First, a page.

Mother’s Death Prompts Abortion Debate in Ireland
A 17-week pregnant woman who died in an Irish hospital late last month is at the center of a debate over whether the Catholic country’s anti-abortion laws put women’s lives in danger. Savita Halappanavar checked into the hospital complaining of back pain, but was soon told she was having a miscarriage. Despite her considerable physical pain, she was denied assistance that would have amounted to an abortion. She died 3 days later of a blood infection. From CNN.com:
“Doctors at Galway University Hospital said that as long as the fetal heartbeat could be felt, the law prevented them from ending the pregnancy, Holland said. Halappanavar died of septicemia, or a blood infection, after three days in the hospital.
“Tuesday morning, came back and said, ‘Sorry, can’t help you. It’s a Catholic country. Can’t help you. It’s a Catholic team.’ So, Savita said that she was not a Catholic. She is Hindu, so why impose the law of the land on her?” her husband said.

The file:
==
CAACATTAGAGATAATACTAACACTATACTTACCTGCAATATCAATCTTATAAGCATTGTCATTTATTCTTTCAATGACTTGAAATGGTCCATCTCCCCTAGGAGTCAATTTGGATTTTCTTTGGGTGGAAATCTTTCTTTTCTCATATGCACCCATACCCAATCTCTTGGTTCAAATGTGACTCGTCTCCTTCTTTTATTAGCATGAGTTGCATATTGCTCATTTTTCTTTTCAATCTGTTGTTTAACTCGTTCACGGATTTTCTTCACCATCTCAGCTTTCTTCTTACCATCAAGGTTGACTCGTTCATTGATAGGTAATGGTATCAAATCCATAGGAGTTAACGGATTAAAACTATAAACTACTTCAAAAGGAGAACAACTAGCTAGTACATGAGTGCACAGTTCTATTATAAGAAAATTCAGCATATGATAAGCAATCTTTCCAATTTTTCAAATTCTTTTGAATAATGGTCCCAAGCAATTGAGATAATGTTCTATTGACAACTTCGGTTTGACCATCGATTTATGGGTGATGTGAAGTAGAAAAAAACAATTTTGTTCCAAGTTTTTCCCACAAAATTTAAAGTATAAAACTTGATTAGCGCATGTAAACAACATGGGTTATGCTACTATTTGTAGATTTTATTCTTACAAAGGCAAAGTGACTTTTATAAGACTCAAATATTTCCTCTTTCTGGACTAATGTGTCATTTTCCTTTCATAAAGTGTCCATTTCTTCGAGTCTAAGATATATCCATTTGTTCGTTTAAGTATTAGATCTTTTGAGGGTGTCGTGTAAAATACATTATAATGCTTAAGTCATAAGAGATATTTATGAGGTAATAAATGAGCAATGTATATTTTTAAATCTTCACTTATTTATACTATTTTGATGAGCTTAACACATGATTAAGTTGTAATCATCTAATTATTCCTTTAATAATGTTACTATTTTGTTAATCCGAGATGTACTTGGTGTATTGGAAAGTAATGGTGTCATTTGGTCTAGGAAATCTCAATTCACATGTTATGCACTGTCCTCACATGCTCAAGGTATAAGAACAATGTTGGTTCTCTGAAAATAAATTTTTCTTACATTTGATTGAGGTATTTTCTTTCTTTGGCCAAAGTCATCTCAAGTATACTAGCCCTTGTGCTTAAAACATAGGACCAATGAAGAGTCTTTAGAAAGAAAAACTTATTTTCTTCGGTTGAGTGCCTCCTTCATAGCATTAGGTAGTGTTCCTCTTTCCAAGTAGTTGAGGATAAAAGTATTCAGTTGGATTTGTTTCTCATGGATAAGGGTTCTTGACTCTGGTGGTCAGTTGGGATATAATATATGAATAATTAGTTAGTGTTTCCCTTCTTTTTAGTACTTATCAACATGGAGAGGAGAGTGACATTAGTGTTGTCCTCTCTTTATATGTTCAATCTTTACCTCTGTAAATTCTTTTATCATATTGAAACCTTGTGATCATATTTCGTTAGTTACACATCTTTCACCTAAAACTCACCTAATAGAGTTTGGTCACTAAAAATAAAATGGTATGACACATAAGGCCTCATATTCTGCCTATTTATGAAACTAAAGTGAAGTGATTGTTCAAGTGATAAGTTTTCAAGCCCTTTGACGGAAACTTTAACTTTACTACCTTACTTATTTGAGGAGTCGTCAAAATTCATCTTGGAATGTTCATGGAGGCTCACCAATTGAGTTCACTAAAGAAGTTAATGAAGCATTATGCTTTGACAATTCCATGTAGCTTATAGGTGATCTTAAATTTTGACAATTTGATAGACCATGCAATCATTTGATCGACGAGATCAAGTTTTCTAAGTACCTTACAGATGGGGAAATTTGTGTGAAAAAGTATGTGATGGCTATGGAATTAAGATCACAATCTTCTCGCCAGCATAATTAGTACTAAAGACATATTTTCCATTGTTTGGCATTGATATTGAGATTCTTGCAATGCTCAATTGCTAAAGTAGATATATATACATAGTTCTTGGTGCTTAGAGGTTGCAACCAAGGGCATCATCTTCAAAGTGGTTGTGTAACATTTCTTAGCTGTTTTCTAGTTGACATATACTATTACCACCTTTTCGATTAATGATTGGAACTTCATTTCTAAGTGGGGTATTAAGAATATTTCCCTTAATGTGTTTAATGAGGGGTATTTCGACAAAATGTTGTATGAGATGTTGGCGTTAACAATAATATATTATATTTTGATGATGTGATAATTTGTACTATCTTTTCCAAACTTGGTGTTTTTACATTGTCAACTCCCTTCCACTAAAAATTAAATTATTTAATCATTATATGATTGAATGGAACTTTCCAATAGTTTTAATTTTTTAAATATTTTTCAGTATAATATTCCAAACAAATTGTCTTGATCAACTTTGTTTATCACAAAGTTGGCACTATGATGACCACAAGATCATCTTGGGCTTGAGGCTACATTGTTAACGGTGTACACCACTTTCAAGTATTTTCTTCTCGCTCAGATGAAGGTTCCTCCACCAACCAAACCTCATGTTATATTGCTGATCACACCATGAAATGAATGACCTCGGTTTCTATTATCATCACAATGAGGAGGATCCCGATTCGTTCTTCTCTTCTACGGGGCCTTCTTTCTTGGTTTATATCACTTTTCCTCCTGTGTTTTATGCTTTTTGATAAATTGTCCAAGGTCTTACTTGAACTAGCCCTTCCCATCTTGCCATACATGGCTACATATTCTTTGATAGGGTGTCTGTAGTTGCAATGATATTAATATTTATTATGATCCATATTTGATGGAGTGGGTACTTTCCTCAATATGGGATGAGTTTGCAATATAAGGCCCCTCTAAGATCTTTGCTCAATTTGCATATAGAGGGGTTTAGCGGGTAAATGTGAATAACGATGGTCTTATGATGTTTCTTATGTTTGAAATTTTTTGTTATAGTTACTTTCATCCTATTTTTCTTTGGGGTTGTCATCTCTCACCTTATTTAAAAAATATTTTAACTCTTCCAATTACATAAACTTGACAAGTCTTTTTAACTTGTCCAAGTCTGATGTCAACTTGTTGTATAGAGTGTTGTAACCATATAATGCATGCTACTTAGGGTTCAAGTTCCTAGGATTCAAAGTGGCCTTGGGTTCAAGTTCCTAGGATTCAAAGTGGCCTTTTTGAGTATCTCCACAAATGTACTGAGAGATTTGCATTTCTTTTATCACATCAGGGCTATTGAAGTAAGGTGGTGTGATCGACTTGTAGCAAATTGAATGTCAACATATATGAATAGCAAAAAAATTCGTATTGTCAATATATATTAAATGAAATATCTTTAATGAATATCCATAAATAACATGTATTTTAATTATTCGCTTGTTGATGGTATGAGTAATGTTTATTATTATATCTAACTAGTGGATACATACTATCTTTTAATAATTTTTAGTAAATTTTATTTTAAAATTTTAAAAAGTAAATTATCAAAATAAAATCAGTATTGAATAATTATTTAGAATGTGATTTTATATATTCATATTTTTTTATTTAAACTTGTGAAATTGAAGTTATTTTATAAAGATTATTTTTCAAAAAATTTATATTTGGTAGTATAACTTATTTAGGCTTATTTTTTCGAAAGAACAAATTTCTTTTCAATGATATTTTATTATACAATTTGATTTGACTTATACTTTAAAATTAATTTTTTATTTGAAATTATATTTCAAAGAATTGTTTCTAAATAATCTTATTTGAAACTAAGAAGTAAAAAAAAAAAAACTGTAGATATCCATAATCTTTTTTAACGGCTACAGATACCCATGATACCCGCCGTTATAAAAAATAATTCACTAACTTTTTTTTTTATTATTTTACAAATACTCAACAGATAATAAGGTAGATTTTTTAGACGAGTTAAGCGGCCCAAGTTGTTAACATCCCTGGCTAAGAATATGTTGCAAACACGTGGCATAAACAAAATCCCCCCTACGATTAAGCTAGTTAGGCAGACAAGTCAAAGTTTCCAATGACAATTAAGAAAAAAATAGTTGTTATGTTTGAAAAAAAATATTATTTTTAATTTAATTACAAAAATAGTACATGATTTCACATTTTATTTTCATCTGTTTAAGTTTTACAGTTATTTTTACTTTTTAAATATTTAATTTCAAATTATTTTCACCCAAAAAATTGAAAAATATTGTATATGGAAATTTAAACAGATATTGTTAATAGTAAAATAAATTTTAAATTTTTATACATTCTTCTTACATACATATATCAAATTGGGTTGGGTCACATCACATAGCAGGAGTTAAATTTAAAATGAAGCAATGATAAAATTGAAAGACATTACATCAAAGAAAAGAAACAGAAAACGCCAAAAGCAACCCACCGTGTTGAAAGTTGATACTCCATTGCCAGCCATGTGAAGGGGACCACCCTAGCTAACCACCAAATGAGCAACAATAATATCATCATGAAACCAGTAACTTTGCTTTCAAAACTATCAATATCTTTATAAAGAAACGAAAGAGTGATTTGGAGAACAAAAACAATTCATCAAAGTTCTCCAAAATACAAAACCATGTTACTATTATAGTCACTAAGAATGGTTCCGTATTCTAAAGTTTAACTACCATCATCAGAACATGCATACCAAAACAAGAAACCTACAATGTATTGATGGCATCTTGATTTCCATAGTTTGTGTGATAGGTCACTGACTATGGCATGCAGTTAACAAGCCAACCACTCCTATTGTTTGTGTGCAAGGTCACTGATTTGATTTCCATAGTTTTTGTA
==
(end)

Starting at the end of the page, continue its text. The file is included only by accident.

The death led to protests, and top Irish lawmakers are asking whether the law needs to be changed.
In Ireland, abortion is legal if the mother’s life is at risk, which is different from her health being at risk, Holland said.
The hospital expressed sympathy to Halappanavar’s husband, but noted in a statement that “the facts of this tragic case have yet to be established.”
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